Good Sam RV Travel Guide & Campground Directory

Camping on a Budget Blackfoot ID

Having a wonderful camping experience is a combination of factors. Some of those are providential, and a few are completely out of your hands. Luckily, there are some you can control.

Snake River RV Park & Campground*
(866) 862-3266
1440 Lindsay Blvd
Idaho Falls, ID
Campground Availability
Open All Year
Escort to Site, Standard Flush, Basins, Hot Showers, Dump Station, Non Guest Dumping Allowed
Accomodates Big Rigs, Clubs Welcome, Pets OK
Additional Facilities
Picnic Tables, RV Supplies, RV Storage, Fire Rings, Ice, Wood, Laundry, Groceries, LP Gas by Meter
Pool, Hot Tub, Stream Fishing, Fishing Guides, Fishing Supplies, Play Equipment, Bike Rentals, Horseshoes, Basketball, Volleyball, Golf Nearby, Sports Field

Data Provided by:
Anderson Camp
(208) 825-9800
1188 E 990 S
Eden, ID
Sunnyside Acres Park
(208) 523-8403
905 W Sunnyside Rd
Idaho Falls, ID
Teton Valley Campground
(800) 421-7116, 877-787-3036
128 West Highway 31
Victor, ID
Number of Sites
70 Total Camp/RV Sites,24 50 Amp Service,70 Electric and Water,45 Full Hookups,3 Group Sites,45 Max RV Length,6 No Hookups,25 Pull-Thru Sites,4 Total Rental Units,10 Seasonal,4 Sideouts,10 Tent Sites,
BBQ Pits,Dump Station,Firewood,Group Area,Ice,Ice Cream Shop,WiFi Parkwide,Laundry,Pets Welcome,Showers,Cabin Rentals,
Basket Ball,Biking Trails,Flyfishing,Hiking Trails,Picnic Area,Playground,River Rafting,Sports Field,Swimming Pool,

Sun Valley Rv Resort
(208) 726-3429
106 Meadow Cir
Ketchum, ID
Trails West Rv Park
(208) 366-2002
510 N Bannock Ave
Glenns Ferry, ID
Brookwater Resort
(208) 476-4052
13210 Brookwater Lane (office)
Orofino, ID
River's Fork Inn
(208) 865-2301
Highway 93 N
North Fork, ID
Waters Edge Rv Resort
(208) 382-3120
620 N Main St
Cascade, ID
Salmon Hot Springs
(208) 756-4449
Rr 1 Box 223b
Salmon, ID
Data Provided by:

Camping on a Budget

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February 8, 2010 by Camping Life Magazine · 4 Comments  

Article Courtesy Camping Life Magazine , Written by Stuart Bourdon

Couple Enjoying a Picnic at a Campsite Having a wonderful camping experience is a combination of factors. Some of those are providential, and a few are completely out of your hands. Luckily, there are some you can control. It’s impossible to control the weather, but you can keep track of it and update your gear as conditions dictate. And the campground may not always offer many choices, depending upon its size and reservation level. Sometimes you just have to go with the flow and enjoy. The good news—with proper planning, quick and accurate assessment in the field, and some flexibility, you should be able to find just the right spot in any campground.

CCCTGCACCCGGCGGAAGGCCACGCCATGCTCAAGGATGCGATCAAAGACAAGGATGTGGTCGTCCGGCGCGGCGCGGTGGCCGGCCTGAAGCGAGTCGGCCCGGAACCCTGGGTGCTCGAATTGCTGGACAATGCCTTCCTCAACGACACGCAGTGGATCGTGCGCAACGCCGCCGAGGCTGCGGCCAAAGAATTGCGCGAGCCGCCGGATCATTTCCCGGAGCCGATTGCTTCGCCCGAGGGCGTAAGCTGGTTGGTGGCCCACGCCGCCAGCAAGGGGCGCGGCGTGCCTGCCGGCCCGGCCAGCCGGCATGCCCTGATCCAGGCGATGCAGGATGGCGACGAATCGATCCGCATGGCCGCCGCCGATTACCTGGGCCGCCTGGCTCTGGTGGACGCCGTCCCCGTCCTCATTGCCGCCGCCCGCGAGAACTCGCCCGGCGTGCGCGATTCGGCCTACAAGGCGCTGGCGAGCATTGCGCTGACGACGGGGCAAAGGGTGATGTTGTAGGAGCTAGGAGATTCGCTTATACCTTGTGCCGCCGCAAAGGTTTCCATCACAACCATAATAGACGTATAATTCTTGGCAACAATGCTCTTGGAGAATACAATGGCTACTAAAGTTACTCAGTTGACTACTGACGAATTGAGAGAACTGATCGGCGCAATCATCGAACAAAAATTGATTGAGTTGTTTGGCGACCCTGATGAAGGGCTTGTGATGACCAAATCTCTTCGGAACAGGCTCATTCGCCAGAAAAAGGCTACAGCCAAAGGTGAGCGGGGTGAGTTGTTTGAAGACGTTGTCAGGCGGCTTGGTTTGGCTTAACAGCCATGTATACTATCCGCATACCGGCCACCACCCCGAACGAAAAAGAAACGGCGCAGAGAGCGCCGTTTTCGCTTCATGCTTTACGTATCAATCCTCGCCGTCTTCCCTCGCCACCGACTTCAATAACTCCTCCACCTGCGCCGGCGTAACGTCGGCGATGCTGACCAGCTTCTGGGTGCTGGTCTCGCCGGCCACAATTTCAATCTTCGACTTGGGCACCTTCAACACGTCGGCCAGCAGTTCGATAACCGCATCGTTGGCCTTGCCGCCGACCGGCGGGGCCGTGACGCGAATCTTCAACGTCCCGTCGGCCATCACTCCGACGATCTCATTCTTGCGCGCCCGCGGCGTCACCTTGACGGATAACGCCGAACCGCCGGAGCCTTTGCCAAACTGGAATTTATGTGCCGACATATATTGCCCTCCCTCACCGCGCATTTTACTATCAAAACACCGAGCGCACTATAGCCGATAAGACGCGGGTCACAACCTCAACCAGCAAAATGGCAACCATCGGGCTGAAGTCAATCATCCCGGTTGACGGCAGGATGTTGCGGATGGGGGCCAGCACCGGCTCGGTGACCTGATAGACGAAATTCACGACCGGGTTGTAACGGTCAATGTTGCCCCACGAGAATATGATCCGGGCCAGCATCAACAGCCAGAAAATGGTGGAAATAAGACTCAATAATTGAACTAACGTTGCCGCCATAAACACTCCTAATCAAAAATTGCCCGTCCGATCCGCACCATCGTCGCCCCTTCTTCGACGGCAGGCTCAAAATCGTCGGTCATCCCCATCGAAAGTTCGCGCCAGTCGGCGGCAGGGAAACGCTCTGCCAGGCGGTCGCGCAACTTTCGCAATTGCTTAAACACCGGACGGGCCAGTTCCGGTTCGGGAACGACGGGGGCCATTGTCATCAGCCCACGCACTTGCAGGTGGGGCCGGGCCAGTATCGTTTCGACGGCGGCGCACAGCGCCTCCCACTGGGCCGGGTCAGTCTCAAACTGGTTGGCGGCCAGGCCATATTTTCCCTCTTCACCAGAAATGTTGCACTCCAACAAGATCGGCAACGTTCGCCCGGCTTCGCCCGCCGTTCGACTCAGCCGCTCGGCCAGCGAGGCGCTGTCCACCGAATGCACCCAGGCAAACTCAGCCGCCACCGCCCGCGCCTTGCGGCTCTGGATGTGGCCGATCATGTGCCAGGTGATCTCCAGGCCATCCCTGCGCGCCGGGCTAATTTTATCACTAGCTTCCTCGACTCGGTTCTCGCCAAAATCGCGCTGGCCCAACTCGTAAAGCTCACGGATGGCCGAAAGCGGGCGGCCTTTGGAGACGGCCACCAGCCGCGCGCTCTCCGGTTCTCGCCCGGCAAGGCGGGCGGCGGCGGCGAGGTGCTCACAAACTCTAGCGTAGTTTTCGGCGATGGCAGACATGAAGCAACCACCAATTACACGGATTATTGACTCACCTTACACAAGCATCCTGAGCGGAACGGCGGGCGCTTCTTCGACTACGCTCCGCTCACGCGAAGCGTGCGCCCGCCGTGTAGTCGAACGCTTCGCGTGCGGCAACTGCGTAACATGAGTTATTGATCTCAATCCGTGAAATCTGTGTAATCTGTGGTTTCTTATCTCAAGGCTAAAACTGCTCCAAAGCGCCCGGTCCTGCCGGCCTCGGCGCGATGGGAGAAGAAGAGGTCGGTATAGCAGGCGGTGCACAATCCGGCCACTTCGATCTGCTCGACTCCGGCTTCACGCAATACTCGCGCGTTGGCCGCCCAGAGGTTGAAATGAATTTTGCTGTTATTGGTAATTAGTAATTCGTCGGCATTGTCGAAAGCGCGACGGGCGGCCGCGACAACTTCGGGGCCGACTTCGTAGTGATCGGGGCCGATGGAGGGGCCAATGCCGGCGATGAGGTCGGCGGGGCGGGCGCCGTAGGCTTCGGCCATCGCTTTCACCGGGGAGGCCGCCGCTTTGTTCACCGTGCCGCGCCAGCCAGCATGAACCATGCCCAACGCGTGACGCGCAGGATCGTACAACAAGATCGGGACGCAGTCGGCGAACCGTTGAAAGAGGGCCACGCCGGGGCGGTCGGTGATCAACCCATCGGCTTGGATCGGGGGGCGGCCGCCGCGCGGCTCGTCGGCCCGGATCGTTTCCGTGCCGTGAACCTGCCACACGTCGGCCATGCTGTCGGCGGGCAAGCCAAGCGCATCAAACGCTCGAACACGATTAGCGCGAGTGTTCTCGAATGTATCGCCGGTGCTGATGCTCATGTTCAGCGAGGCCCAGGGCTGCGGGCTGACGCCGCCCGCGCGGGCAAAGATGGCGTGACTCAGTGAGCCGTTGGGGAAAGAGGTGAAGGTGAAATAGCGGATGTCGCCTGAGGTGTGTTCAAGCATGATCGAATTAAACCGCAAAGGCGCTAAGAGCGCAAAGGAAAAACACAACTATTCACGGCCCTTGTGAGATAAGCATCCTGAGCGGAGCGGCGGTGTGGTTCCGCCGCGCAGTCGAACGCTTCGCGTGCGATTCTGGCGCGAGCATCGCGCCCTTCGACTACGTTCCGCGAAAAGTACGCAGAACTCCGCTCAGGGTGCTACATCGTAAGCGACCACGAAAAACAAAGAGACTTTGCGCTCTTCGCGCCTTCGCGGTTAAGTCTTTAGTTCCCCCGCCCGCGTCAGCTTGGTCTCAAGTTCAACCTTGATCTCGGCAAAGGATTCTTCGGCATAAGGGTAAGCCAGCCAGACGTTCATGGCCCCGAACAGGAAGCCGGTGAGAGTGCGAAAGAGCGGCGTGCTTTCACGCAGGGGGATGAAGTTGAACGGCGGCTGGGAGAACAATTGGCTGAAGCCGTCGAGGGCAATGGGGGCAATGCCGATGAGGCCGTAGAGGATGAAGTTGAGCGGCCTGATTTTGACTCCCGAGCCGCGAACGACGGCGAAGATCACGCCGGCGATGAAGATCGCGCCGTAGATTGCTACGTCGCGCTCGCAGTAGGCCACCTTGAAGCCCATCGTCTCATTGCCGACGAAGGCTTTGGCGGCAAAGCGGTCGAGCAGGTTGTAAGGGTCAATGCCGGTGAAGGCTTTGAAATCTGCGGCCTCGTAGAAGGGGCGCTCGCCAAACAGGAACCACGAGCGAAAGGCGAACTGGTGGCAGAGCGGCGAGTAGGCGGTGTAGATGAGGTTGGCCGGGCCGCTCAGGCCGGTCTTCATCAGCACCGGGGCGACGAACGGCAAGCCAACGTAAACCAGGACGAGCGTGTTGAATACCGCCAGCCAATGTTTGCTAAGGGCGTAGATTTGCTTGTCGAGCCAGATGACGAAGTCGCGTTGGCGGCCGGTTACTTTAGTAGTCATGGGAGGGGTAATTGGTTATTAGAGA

Private and public campgrounds both have a place on the outdoor destination roster. Which you choose often has to do with your style of camping. Private campgrounds (KOA, Jellystone, etc.) offer a more controlled and manicured park-like atmosphere where the focus is often on activities (movie nights for kids) and recreational facilities (pools, etc.) inside the campground, and are more likely to have full RV-camping amenities (power, water, sewer hookups). Public campgrounds (state parks, national parks and forests, Army Corps of Engineers) tend to deliver a wilder, less controlled experience, and activity and recreation are typically more outdoor-oriented (trail hiking, fishing, boating), and are less likely to provide power and sewer hookups.

Either way, you can improve your chances of an enjoyable, rewarding stay by paying heed to some simple guidelines.

Plan Your Camping Trip Ahead

An advanced reservation is suggested for any campground, public or private, and for many, it’s a must. If you make your reservation online that’s fine; it’s convenient and almost all campgrounds—public and private—offer online reservations now. Before you do, though, make a point of contacting someone (forest ranger or park manager) by phone (best) or e-mail (second best) to ask questions about the lay of the land. Have a campground map (most have one online) and orient it so you know which direction is North, East, South and West.

When considering a campground, think about whether it’s down in a valley, on top of a ridge, or half-way in between. Campgrounds down in the bottom of deep canyons and valleys can be colder during the day (especially in the morning) because of the lack of sun, and can be damp and subject to ground fog. Ridge top sites can be more exposed to weather extremes and make for a cold blustery camp. Sometimes finding a spot in the middle is best. One that’s also sheltered from the wind, but exposed to morning sun, would make it the perfect find in our book.

Ask questions such as: Which way does the prevailing wind blow? Does it chance direction from morning to evening? Where are the trees and other prominent features in the campground?

The answers to these questions and others l...

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